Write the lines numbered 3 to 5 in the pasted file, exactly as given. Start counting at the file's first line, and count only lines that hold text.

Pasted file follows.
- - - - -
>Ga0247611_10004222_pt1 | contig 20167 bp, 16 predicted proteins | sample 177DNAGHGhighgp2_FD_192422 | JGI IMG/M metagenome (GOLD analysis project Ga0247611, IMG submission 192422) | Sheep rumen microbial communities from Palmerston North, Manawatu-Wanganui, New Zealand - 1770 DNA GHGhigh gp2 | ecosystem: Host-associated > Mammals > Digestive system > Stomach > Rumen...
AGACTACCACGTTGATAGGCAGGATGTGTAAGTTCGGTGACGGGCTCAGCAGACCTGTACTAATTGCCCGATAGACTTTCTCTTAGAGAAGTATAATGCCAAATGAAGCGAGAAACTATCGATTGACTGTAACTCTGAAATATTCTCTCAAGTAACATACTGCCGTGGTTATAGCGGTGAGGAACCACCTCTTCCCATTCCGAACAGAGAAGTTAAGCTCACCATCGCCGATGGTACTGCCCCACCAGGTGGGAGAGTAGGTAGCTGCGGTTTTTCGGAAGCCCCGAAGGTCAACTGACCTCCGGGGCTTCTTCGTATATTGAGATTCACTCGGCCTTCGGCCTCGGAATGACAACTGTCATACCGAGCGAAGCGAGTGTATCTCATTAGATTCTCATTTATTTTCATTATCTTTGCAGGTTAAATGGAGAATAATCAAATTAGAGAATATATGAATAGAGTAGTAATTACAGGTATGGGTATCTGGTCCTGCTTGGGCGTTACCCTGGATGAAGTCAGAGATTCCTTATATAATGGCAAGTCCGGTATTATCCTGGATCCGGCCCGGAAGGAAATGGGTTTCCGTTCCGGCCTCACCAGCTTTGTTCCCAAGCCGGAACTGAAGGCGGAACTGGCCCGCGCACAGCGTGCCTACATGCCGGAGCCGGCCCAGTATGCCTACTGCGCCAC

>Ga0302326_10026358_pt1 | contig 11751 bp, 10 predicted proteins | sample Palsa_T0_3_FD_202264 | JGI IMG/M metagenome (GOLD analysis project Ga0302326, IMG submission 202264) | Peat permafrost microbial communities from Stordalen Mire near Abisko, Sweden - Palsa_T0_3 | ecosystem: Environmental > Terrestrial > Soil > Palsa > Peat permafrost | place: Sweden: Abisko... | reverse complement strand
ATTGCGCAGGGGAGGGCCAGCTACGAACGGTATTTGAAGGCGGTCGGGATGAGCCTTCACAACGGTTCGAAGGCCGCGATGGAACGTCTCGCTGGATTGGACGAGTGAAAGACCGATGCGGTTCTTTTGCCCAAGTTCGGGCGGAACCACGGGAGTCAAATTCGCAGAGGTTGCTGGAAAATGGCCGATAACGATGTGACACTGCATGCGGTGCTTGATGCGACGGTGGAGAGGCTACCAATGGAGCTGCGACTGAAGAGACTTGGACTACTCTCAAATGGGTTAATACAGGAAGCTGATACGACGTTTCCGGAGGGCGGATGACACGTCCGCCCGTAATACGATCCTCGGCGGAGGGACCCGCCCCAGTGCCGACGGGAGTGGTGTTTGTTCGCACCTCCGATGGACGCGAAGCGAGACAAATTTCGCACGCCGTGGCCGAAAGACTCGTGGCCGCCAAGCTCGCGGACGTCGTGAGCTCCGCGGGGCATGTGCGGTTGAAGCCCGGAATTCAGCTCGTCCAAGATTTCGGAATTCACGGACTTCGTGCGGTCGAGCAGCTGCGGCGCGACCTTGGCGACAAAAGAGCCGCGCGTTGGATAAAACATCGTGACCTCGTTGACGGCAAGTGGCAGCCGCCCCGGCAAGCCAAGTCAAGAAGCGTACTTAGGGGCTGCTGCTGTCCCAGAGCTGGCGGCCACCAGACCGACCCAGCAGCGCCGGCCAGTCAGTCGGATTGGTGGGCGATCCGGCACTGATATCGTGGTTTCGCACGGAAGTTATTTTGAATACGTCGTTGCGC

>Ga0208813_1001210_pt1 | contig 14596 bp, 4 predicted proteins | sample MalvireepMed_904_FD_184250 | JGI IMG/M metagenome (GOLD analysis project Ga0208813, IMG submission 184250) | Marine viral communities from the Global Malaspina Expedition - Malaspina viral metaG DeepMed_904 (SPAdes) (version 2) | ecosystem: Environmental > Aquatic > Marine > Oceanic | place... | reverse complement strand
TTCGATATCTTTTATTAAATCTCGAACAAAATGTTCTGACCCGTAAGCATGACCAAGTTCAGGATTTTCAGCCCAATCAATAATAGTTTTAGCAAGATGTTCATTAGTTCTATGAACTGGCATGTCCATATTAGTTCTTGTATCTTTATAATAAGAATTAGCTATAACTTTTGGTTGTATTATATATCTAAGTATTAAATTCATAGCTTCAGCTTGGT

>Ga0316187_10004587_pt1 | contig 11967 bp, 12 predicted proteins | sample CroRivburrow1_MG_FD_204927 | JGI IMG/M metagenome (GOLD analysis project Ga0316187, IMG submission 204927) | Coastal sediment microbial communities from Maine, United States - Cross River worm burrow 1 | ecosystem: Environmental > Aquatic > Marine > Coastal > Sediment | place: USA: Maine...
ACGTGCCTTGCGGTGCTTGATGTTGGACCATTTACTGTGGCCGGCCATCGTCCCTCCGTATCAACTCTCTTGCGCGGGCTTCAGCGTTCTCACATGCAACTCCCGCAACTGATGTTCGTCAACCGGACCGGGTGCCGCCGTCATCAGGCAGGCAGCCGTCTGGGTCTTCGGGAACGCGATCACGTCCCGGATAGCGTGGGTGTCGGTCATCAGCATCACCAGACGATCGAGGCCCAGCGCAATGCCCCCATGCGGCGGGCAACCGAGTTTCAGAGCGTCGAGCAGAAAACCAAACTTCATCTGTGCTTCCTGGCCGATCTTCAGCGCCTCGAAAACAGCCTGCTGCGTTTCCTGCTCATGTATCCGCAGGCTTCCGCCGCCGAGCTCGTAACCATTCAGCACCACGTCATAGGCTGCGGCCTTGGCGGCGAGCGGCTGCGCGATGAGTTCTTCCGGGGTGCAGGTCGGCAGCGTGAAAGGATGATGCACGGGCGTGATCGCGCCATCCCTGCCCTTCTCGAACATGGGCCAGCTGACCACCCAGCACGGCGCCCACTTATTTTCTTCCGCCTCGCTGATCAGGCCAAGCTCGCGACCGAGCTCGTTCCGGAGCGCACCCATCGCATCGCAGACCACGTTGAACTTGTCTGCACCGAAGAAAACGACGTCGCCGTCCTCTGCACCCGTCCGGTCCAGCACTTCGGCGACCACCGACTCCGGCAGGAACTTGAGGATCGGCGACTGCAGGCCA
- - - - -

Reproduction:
>Ga0302326_10026358_pt1 | contig 11751 bp, 10 predicted proteins | sample Palsa_T0_3_FD_202264 | JGI IMG/M metagenome (GOLD analysis project Ga0302326, IMG submission 202264) | Peat permafrost microbial communities from Stordalen Mire near Abisko, Sweden - Palsa_T0_3 | ecosystem: Environmental > Terrestrial > Soil > Palsa > Peat permafrost | place: Sweden: Abisko... | reverse complement strand
ATTGCGCAGGGGAGGGCCAGCTACGAACGGTATTTGAAGGCGGTCGGGATGAGCCTTCACAACGGTTCGAAGGCCGCGATGGAACGTCTCGCTGGATTGGACGAGTGAAAGACCGATGCGGTTCTTTTGCCCAAGTTCGGGCGGAACCACGGGAGTCAAATTCGCAGAGGTTGCTGGAAAATGGCCGATAACGATGTGACACTGCATGCGGTGCTTGATGCGACGGTGGAGAGGCTACCAATGGAGCTGCGACTGAAGAGACTTGGACTACTCTCAAATGGGTTAATACAGGAAGCTGATACGACGTTTCCGGAGGGCGGATGACACGTCCGCCCGTAATACGATCCTCGGCGGAGGGACCCGCCCCAGTGCCGACGGGAGTGGTGTTTGTTCGCACCTCCGATGGACGCGAAGCGAGACAAATTTCGCACGCCGTGGCCGAAAGACTCGTGGCCGCCAAGCTCGCGGACGTCGTGAGCTCCGCGGGGCATGTGCGGTTGAAGCCCGGAATTCAGCTCGTCCAAGATTTCGGAATTCACGGACTTCGTGCGGTCGAGCAGCTGCGGCGCGACCTTGGCGACAAAAGAGCCGCGCGTTGGATAAAACATCGTGACCTCGTTGACGGCAAGTGGCAGCCGCCCCGGCAAGCCAAGTCAAGAAGCGTACTTAGGGGCTGCTGCTGTCCCAGAGCTGGCGGCCACCAGACCGACCCAGCAGCGCCGGCCAGTCAGTCGGATTGGTGGGCGATCCGGCACTGATATCGTGGTTTCGCACGGAAGTTATTTTGAATACGTCGTTGCGC

>Ga0208813_1001210_pt1 | contig 14596 bp, 4 predicted proteins | sample MalvireepMed_904_FD_184250 | JGI IMG/M metagenome (GOLD analysis project Ga0208813, IMG submission 184250) | Marine viral communities from the Global Malaspina Expedition - Malaspina viral metaG DeepMed_904 (SPAdes) (version 2) | ecosystem: Environmental > Aquatic > Marine > Oceanic | place... | reverse complement strand